Cocoa producers demand more Fair Trade
by Leo Frühschütz (comments: 0)
If we want to continue to have access to chocolate, the prices for cocoa have to rise, according to a statement made at the confectionery trade fair in Cologne. Symbol image © Shutterstock/Africa Studio
In 2017, the world cocoa market price collapsed by more than a third. The resulting dramatic revenue losses were an important topic at the International Confectionery Fair (ISM) in Cologne.
Sales of Fairtrade cocoa have risen
Gerhard Müller, Federal Minister for Development Cooperation, highlighted the bitter side of chocolate: "Breadline wages, poverty, child labour. We finally have to pay people fair prices so that the farmers can live on their income and no longer have to let children slave away on the plantations," said Müller, announcing a strategic partnership with the seal organisation Transfair. The latter explained that according to initial projections, Fairtrade cocoa sales in Germany in 2018 had risen by a good 35% to around 50,000 tons. This brings the market share of fair-trade cocoa to 10%.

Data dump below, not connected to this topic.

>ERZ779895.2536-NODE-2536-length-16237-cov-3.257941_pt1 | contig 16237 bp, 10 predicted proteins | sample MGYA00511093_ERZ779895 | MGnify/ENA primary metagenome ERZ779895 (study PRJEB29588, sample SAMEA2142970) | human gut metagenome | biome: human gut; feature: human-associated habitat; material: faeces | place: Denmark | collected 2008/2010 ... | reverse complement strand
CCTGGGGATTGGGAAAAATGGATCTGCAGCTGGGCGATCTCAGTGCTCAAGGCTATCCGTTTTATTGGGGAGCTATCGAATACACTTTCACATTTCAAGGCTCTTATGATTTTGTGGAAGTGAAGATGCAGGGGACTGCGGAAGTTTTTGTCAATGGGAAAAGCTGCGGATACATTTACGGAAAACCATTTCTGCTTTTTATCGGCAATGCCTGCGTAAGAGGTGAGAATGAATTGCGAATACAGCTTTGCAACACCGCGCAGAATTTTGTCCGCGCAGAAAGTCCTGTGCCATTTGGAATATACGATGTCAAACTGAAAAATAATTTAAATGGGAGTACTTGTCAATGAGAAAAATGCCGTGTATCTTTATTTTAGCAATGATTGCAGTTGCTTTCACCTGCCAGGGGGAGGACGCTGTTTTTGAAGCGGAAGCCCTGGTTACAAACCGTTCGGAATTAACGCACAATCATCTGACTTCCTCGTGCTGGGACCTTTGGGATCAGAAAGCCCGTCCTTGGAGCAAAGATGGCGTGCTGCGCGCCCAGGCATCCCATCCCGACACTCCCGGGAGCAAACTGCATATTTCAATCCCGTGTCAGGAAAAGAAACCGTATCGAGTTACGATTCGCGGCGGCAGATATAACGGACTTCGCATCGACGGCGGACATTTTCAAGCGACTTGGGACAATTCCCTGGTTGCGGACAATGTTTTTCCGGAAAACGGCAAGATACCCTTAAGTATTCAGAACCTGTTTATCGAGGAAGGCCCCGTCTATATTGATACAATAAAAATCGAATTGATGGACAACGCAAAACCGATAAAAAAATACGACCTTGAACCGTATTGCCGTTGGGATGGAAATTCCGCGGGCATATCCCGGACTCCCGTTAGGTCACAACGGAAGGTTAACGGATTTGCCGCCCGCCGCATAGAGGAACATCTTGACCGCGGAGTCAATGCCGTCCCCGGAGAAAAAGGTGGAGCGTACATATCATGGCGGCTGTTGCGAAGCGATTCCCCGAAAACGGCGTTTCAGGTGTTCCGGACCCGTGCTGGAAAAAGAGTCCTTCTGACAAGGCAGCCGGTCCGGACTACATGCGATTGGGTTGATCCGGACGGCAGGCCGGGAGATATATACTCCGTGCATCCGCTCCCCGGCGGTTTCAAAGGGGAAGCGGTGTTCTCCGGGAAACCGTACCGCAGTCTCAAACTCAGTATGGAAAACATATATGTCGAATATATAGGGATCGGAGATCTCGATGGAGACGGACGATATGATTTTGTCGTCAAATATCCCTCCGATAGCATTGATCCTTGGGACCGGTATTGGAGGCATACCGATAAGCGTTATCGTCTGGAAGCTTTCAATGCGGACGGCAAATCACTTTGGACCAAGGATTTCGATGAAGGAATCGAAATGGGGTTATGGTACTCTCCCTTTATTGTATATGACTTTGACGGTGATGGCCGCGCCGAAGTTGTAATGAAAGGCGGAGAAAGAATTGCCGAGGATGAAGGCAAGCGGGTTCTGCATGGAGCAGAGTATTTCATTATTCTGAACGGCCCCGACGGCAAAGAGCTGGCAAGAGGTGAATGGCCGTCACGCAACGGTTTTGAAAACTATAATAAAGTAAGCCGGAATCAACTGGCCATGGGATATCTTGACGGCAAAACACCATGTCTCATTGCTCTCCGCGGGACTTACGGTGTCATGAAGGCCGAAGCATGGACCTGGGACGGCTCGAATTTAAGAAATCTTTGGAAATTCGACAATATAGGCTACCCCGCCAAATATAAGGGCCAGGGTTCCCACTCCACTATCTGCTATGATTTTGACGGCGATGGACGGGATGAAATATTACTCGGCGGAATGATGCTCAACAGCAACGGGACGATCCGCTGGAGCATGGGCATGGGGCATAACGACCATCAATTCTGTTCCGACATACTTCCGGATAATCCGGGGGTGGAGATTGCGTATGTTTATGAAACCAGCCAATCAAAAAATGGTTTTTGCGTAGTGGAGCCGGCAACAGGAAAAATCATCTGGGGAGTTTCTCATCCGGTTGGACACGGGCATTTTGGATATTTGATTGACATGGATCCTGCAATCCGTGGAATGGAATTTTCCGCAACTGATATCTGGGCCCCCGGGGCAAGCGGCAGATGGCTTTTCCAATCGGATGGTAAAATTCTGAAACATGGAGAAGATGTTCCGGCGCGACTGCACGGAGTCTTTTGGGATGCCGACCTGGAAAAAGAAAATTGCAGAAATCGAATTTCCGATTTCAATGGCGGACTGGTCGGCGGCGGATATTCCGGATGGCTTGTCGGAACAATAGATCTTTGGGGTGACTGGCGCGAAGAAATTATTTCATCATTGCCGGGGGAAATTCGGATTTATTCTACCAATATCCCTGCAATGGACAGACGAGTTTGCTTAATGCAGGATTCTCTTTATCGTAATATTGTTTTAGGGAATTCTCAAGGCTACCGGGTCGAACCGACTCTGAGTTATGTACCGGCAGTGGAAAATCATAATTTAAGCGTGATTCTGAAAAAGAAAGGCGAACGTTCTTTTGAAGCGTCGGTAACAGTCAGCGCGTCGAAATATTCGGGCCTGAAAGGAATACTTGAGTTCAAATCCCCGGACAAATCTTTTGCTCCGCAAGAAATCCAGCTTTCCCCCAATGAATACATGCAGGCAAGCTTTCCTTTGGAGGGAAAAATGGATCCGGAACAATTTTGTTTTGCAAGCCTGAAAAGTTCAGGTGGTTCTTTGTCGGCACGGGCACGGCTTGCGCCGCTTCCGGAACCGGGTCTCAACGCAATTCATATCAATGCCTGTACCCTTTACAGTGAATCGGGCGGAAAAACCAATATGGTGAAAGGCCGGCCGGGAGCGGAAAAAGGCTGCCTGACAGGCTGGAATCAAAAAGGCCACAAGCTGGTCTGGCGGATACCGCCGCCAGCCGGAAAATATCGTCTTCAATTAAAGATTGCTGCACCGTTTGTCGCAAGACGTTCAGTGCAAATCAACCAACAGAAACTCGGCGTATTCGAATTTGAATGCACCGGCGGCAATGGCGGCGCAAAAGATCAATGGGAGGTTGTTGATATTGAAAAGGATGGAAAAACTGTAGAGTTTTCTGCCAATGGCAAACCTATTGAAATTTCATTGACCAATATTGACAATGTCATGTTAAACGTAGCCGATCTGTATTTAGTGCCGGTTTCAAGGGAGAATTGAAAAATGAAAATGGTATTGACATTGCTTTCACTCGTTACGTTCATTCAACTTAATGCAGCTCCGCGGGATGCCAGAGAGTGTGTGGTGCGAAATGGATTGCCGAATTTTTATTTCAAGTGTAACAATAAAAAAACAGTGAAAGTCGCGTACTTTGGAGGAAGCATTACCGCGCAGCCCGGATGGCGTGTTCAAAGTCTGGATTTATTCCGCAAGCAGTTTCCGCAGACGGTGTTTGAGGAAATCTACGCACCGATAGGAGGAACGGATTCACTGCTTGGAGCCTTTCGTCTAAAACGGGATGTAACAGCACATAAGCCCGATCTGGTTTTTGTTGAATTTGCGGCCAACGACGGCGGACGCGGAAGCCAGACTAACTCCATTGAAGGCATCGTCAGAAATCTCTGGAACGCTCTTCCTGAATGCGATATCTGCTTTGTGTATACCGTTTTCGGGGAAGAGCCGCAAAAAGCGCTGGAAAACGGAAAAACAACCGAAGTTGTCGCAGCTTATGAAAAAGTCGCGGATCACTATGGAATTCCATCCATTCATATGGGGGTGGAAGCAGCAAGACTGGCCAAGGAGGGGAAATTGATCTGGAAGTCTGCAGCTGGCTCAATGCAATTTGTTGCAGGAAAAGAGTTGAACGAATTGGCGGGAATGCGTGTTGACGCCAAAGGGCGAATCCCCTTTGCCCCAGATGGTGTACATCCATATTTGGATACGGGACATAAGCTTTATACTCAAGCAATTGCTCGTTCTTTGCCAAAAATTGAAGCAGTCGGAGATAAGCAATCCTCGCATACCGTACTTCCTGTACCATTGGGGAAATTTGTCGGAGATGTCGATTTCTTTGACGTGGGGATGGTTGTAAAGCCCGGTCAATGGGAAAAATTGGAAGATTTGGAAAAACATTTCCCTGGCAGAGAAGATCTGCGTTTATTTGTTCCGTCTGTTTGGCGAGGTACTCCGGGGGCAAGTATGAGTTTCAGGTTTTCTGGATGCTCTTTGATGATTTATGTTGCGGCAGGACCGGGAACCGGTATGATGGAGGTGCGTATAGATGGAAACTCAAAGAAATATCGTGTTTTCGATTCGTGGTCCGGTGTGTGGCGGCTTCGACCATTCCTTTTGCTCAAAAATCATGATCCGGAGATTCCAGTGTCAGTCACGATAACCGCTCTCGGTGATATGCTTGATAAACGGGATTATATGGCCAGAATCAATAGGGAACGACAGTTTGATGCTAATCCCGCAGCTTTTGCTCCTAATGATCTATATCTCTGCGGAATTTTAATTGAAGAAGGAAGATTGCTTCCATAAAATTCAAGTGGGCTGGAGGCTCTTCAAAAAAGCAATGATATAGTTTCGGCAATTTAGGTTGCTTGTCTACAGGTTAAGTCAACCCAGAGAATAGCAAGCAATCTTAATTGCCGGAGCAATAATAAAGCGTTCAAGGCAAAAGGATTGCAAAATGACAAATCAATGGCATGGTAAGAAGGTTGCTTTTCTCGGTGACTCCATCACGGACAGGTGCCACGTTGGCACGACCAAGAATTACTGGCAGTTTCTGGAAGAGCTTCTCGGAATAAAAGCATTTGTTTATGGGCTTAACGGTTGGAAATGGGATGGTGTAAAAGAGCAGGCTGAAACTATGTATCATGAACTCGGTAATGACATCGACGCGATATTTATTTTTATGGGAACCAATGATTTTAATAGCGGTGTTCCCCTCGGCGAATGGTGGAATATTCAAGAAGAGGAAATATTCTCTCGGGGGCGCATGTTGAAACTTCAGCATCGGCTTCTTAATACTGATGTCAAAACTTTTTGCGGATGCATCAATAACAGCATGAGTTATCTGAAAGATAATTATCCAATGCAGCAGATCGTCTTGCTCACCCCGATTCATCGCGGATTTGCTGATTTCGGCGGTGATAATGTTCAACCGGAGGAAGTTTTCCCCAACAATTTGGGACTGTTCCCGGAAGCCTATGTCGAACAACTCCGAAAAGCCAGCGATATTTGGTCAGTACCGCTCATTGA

Minimum price for Fairtrade cocoa raised
But many Fairtrade farmers, especially in West Africa, also live below the poverty line. This is partly due to the fact that, on average, the cooperatives only sell 35 to 40% of their harvest under Fairtrade conditions. The rest goes to the conventional market, as Transfair Managing Director Dieter Overath explained.
However, the minimum price for cocoa, which Fair Trade uses to cushion fluctuations in world market prices, is also too low. Fairtrade International therefore raised this minimum price by 20% in autumn 2018. The higher prices "are a step to get out of the red zone," explained Jon Walker, responsible for cocoa at Fairtrade International, at the ISM.
Cocoa cultivation must be worthwhile
Parallel to the minimum prices, Fairtrade International had also determined a reference price that cocoa farmers in Ivory Coast and Ghana would have to receive in order to earn a living. It is once again well above the raised minimum price.
Adama Diarrassouba, director of the cocoa cooperative ECAKOG in Ivory Coast, said that the price increase was an important step towards a better income for the small farmers and added: "In the long term, the cocoa supply chain can only be secured if the cultivation is worthwhile for the people".
Link tip: The cocoa barometer describes the situation of cocoa farmers in West Africa.
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